Keith Vaz former Minister for Europe recently proposed that a referendum be held about the EU – which was a surprise. He wants one to decide not about the Constitution, but about Britain’s membership of the EU total. Cameron should second this proposal.
He should join with the europhiles demanding a referendum on Britain’s relationship with the EU.
He should refuse to advocate one side or the other.
He should only insist that the public have the right to decide, and that he will abide by their choice.
But first there is a lot of play left in the cross party campaign to defeat the EU Constitution, and there is no need to up the ante. But if the Danes intercede and block the Constitution, the campaign to get a refrendum need not cool.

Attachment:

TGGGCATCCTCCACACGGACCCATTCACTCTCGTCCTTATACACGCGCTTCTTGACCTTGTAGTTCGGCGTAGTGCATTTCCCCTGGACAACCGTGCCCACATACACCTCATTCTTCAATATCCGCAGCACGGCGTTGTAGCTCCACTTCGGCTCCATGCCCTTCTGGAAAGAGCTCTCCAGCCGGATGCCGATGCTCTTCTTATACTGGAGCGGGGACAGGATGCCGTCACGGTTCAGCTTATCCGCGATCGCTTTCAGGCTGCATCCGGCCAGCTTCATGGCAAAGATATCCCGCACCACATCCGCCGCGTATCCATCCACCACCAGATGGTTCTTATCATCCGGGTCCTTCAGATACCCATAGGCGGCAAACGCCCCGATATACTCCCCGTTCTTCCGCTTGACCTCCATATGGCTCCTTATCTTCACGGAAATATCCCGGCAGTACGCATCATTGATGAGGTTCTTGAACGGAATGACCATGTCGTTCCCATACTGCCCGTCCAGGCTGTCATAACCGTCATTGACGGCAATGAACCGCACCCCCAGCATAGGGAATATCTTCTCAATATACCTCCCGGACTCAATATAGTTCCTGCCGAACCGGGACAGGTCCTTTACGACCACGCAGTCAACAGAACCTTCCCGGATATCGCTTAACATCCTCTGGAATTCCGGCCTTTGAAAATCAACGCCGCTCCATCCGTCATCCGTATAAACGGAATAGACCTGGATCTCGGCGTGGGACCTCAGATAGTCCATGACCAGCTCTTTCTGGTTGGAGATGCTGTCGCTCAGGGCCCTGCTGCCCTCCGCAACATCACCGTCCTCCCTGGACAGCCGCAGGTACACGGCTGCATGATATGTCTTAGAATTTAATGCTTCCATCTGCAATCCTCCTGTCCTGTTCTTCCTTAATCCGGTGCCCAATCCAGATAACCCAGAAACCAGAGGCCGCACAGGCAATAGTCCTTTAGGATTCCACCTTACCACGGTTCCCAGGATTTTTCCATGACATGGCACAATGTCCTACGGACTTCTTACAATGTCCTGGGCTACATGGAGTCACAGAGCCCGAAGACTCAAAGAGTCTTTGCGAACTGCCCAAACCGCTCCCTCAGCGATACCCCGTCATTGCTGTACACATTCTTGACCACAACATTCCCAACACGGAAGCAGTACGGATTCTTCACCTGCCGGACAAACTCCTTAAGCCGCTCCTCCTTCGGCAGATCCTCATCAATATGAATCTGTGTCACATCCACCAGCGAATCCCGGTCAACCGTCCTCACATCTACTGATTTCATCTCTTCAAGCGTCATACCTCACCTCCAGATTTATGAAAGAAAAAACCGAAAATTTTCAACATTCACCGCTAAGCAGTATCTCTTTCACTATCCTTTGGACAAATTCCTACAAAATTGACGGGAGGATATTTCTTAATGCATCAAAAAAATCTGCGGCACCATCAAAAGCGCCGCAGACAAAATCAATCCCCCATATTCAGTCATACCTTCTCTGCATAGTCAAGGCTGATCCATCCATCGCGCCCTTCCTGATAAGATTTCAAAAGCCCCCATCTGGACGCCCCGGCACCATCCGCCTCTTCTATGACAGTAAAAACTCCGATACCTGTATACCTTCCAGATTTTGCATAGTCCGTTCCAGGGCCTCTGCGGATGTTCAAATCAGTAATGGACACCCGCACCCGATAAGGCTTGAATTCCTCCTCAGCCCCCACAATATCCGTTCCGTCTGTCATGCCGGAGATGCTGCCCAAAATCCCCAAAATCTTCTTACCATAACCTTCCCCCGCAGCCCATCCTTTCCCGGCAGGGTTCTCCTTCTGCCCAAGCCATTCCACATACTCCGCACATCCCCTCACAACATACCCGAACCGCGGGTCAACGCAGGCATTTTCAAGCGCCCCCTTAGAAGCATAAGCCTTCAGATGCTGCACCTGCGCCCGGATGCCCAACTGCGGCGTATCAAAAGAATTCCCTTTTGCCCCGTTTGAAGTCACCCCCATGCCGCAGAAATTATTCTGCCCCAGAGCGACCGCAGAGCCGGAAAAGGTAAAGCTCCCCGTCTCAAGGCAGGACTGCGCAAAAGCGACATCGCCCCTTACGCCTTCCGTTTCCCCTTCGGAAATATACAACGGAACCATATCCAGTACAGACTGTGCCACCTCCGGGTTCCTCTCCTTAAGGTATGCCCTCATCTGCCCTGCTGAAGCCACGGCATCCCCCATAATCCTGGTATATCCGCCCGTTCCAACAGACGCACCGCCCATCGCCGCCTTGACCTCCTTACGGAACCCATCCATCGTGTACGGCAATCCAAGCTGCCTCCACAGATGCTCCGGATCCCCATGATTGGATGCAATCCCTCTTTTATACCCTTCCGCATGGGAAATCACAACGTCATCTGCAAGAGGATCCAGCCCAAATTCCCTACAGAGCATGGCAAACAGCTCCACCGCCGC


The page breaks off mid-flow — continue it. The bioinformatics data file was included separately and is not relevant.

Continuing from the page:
Richard North on his blog EU Referendum seems to be critical of Cameron for winding down his attacks on the EU Constitution, and mistrusting of his motives and commitment to prtecting British democracy. Is he right?
The apparent cooling of Cameron to fighting the EU Constitution should be seen in context. Cameron has been hit by the effective defections of Mercer and Bercow, and he knows that the more hen pushes on the need for a refrendum, the closer he will get to antagonising and prompting an outburst from Ken Clarke.
Even if he’s totally determined to fight for British independence, the fact is that Cameron has to watch his back at every turn.
At this very moment, he does not have to lead the campaign for the referendum as it is now developing as a cross party effort. If this approach is to work, it is essential that Cameron is not seen as positioning himslef and the Party to gain maximum political advantage. The less Cameron is seen as an activist, the more effective the cross party campaign will be.